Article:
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CCH doctor and nurse serve God and West African people on medical mission

CCH doctor and nurse serve God and West African people on medical mission

Togo, a West African nation on the Gulf of Guinea, is known for its palm-lined beaches and hilltop villages. It’s also home to Hôpital Baptiste Biblique or Karolyn Kempton Memorial Christian Hospital, a full service hospital that is staffed by missionary medical personnel and Togolese employees.

Dr. John Gall, board certified in Emergency Medicine, and Campbell County Memorial Hospital House Supervisor Delora Schmidt, RN, traveled to this community in February 2018 to lend a helping hand. The medical mission was Delora’s first mission trip, and Dr. Gall’s seventh—each time, he’s worked in Togo.

“For me, medical missions are a multi-faceted experience. I like being able to give back to those who are less fortunate than I with the skills that I’ve been blessed with,” says Dr. Gall. “I also enjoy the medicine aspect of the mission. It’s interesting to take care of things you’ve only read about in textbooks and never seen in America—like malaria and typhoid—while being able to serve God.”

For Delora, she also saw it as a way to serve God, and people. “It is always an eye opener to be able to reach out and serve the true poor,” she says. “I think trips like this are important for anyone to have their eyes opened. It gives a different perspective on life and how we live. I am changed because of this mission trip.”

According to its website, annually Karolyn Kempton Memorial Christian Hospital provides care to more than 2,200 inpatients, including nearly 1,500 surgical cases and 600 deliveries. The hospital also runs a Nurse Training Program, a Mobile Health Clinic and Community Health Evangelism ministries.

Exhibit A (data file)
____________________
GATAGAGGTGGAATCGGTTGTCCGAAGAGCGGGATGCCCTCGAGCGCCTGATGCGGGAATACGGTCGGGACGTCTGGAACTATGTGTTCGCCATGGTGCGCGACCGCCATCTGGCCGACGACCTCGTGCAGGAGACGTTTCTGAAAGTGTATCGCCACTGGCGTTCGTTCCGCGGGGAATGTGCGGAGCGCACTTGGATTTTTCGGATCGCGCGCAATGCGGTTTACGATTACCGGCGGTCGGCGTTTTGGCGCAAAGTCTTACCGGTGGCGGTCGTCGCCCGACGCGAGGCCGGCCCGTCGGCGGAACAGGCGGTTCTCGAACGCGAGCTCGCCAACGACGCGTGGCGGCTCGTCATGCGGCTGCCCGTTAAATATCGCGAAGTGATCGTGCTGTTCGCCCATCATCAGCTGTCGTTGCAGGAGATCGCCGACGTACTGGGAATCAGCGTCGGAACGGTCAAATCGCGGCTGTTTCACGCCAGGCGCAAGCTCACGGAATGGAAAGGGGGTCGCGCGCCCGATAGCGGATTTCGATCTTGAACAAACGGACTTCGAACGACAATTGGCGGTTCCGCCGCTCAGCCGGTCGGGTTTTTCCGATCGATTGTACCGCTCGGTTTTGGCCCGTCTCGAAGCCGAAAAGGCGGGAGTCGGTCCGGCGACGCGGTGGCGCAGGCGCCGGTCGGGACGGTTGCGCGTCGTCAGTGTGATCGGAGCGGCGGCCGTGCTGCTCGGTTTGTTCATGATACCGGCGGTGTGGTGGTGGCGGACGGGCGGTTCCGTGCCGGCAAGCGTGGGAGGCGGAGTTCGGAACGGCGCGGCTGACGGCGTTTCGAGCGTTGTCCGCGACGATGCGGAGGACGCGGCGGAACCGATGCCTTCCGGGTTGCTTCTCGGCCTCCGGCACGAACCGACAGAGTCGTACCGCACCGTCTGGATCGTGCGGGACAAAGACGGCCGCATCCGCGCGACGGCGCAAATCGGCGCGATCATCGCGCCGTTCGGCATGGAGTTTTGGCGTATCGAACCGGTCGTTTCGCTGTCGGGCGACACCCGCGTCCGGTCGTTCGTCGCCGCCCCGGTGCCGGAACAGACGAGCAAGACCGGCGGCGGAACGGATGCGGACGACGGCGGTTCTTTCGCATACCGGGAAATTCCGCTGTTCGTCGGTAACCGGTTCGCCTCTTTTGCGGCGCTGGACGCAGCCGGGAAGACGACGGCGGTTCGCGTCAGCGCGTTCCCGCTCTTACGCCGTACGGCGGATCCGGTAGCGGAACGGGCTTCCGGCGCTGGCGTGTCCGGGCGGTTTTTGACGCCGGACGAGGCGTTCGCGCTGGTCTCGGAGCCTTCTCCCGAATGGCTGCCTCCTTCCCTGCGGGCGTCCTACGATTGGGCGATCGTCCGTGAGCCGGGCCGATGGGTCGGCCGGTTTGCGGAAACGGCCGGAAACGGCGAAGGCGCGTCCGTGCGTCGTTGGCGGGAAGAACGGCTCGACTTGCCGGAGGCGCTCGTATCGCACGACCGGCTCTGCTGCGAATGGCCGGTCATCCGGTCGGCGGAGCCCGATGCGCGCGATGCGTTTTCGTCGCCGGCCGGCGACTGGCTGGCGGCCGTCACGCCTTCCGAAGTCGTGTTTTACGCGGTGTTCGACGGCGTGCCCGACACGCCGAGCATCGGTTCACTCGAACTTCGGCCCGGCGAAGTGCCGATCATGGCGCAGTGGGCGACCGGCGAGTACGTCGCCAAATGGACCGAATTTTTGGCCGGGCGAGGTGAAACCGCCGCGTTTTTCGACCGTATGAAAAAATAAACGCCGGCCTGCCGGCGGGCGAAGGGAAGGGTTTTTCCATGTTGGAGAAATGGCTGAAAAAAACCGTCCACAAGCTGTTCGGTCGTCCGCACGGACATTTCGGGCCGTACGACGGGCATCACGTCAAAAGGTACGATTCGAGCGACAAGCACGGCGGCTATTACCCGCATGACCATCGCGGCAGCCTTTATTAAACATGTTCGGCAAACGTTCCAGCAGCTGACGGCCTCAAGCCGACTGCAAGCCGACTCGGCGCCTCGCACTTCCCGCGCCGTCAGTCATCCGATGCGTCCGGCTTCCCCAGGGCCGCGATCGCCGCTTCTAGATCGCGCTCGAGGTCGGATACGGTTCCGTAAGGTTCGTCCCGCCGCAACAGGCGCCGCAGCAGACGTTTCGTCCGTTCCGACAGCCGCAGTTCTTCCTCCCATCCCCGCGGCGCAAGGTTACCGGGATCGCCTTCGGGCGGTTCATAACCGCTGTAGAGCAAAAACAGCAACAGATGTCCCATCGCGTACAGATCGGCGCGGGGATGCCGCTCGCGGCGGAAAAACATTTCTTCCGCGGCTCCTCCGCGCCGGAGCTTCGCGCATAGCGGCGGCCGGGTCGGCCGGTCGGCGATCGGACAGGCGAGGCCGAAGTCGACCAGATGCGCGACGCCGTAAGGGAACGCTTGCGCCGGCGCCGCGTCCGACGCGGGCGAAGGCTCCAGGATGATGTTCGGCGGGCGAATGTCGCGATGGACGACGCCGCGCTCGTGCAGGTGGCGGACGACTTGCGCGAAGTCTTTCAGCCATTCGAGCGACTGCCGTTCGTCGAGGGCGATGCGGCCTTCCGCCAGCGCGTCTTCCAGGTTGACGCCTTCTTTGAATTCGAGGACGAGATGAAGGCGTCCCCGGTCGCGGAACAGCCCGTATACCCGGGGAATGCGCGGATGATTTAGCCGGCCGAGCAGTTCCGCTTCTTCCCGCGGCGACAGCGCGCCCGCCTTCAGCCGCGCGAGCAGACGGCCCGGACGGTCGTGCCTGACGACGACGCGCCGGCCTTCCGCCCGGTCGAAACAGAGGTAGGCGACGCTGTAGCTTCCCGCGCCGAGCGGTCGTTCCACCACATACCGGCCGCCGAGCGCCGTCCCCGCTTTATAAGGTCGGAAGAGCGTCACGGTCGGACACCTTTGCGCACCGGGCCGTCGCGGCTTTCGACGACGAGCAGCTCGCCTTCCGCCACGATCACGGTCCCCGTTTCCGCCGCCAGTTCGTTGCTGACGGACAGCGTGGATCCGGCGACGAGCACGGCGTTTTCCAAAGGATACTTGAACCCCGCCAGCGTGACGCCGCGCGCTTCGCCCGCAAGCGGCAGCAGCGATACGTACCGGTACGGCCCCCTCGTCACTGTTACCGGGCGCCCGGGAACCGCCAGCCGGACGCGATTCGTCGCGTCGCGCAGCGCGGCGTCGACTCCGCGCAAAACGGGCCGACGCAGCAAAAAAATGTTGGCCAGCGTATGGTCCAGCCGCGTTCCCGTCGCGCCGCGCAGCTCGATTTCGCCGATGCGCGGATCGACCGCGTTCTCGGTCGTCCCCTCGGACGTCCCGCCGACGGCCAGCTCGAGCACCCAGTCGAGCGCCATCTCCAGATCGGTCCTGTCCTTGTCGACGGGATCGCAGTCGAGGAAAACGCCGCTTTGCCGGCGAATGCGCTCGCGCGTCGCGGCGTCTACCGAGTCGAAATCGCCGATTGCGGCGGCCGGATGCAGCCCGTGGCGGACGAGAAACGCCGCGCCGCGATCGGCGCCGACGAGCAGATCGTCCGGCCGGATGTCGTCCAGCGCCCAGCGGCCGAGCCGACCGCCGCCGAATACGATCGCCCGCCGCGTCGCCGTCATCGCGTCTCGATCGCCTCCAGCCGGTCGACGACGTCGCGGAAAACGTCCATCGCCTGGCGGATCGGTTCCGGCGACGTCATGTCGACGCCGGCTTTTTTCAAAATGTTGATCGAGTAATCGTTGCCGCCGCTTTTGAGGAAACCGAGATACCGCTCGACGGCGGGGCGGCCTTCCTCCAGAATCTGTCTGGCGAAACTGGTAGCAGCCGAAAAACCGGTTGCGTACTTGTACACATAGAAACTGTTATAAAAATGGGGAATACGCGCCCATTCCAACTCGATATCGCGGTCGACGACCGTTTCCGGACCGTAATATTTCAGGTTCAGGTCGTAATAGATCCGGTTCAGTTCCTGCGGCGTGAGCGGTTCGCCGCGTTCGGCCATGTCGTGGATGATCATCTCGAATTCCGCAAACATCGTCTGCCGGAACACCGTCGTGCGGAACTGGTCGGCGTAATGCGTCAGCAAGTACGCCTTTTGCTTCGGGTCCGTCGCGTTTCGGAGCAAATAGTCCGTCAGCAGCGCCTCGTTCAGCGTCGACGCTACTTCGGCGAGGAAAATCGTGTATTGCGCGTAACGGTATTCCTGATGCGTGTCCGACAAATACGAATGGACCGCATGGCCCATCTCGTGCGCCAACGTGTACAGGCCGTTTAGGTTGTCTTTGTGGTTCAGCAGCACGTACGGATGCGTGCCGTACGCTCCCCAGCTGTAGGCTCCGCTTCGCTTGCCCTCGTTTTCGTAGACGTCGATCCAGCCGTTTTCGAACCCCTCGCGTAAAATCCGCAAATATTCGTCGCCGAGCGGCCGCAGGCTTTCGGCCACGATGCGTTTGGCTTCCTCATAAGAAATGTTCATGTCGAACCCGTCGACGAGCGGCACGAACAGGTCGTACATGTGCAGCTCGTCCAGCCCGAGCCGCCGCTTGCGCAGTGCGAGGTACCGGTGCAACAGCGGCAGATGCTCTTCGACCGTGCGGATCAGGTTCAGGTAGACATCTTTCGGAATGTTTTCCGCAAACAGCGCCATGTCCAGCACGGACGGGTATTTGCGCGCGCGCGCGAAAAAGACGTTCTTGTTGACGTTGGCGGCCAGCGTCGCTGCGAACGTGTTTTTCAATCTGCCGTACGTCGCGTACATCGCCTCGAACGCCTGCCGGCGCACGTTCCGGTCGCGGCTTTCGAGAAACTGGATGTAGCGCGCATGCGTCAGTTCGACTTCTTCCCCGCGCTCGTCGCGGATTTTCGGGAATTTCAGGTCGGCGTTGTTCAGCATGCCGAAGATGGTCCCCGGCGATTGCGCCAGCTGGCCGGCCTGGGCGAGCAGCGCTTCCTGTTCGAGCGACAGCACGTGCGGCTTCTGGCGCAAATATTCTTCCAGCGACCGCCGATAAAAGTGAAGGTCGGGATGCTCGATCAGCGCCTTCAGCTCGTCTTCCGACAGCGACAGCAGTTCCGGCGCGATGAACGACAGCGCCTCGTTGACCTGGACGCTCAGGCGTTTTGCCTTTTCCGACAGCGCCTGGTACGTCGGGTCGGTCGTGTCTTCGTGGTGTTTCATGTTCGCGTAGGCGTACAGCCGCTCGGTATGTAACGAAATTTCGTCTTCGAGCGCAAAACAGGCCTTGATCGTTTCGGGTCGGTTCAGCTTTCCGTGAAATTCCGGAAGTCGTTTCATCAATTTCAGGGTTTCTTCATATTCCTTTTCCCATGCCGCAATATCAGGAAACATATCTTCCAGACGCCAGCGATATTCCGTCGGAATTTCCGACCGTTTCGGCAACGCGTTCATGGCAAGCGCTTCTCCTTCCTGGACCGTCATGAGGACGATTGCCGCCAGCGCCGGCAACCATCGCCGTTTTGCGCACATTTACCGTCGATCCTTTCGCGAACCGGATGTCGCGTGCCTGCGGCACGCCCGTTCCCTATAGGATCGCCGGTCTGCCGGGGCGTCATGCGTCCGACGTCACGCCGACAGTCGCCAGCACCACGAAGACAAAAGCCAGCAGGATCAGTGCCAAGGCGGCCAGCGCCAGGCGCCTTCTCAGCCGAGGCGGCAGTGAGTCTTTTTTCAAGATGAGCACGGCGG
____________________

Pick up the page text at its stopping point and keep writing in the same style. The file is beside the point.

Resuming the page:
Dr. Gall spent most of his time working as a family physician in the clinic and hospital—patients who were sick enough to be admitted during the clinic hours were sent to the hospital, and the other patients were treated and released in the clinic. He also took call during the night. Dr. Gall explained that part of his job while on this mission was to help relieve the full-time staff at the hospital, not just provide care for the patients.

Delora spent her time there working in all of the hospital departments including the Intensive Care Unit, Operating Room, Men’s Ward, Women’s Ward, Infection Ward, Pediatrics and Maternity/Nursery. She also spent a great deal of time massaging feet and backs. Delora also visited a school with the organization and did some education on brushing teeth in a couple of the classrooms.

Delora also mentioned that families of patients are responsible for bathing, walking or moving around, providing linens and changing them, and providing food and water, which allowed more time for the nurses to take on more patients. Each nurse at this hospital took care of nearly eight patients each.